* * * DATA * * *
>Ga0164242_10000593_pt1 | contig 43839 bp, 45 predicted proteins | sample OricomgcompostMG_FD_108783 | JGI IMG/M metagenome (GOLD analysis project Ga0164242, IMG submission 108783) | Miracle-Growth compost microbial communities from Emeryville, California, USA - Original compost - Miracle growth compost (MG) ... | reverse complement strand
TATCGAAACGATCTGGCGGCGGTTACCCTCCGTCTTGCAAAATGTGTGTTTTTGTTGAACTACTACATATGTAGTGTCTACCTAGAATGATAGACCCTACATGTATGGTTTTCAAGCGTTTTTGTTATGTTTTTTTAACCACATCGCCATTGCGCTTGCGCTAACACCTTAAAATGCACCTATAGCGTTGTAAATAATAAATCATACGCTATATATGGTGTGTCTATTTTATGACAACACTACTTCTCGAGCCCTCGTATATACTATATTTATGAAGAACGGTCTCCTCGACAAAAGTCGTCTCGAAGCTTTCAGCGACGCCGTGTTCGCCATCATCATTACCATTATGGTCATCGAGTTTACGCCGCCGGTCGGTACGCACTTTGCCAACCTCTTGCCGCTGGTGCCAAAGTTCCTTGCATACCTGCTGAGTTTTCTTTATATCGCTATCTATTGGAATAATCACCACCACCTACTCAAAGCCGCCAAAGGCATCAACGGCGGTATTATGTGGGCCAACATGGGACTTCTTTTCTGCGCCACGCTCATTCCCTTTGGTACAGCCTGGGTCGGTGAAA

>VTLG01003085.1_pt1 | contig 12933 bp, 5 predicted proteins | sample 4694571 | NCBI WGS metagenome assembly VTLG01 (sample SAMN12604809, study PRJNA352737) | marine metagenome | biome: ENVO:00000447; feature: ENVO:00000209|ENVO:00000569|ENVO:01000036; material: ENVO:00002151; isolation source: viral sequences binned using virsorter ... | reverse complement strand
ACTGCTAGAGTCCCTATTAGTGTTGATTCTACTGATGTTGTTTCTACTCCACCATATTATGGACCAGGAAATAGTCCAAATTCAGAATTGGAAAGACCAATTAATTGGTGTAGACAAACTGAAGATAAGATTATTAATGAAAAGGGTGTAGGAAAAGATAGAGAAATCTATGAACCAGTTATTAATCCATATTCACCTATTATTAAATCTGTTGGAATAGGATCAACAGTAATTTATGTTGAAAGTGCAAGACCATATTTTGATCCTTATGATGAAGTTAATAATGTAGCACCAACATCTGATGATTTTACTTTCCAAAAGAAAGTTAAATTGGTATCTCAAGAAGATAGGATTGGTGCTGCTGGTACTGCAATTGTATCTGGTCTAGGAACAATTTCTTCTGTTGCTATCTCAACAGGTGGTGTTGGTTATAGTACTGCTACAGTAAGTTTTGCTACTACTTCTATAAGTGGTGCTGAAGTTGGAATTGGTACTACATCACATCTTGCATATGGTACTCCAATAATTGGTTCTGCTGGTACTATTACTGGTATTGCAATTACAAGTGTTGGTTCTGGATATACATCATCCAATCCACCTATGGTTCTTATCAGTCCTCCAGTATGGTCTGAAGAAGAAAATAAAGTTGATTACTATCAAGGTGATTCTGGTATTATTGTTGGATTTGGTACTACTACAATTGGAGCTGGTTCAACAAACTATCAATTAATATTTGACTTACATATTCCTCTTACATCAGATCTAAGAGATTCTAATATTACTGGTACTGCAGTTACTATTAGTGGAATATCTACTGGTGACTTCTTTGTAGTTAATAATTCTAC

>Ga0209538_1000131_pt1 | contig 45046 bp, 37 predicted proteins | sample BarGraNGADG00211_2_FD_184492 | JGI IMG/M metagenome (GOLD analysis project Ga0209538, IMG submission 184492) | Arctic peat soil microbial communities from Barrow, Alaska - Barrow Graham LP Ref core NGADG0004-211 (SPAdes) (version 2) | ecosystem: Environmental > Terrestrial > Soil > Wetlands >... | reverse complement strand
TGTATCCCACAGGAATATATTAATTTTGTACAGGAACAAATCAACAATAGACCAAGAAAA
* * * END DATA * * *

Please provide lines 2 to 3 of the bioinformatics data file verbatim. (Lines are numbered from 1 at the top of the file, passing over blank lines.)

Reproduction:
TATCGAAACGATCTGGCGGCGGTTACCCTCCGTCTTGCAAAATGTGTGTTTTTGTTGAACTACTACATATGTAGTGTCTACCTAGAATGATAGACCCTACATGTATGGTTTTCAAGCGTTTTTGTTATGTTTTTTTAACCACATCGCCATTGCGCTTGCGCTAACACCTTAAAATGCACCTATAGCGTTGTAAATAATAAATCATACGCTATATATGGTGTGTCTATTTTATGACAACACTACTTCTCGAGCCCTCGTATATACTATATTTATGAAGAACGGTCTCCTCGACAAAAGTCGTCTCGAAGCTTTCAGCGACGCCGTGTTCGCCATCATCATTACCATTATGGTCATCGAGTTTACGCCGCCGGTCGGTACGCACTTTGCCAACCTCTTGCCGCTGGTGCCAAAGTTCCTTGCATACCTGCTGAGTTTTCTTTATATCGCTATCTATTGGAATAATCACCACCACCTACTCAAAGCCGCCAAAGGCATCAACGGCGGTATTATGTGGGCCAACATGGGACTTCTTTTCTGCGCCACGCTCATTCCCTTTGGTACAGCCTGGGTCGGTGAAA

>VTLG01003085.1_pt1 | contig 12933 bp, 5 predicted proteins | sample 4694571 | NCBI WGS metagenome assembly VTLG01 (sample SAMN12604809, study PRJNA352737) | marine metagenome | biome: ENVO:00000447; feature: ENVO:00000209|ENVO:00000569|ENVO:01000036; material: ENVO:00002151; isolation source: viral sequences binned using virsorter ... | reverse complement strand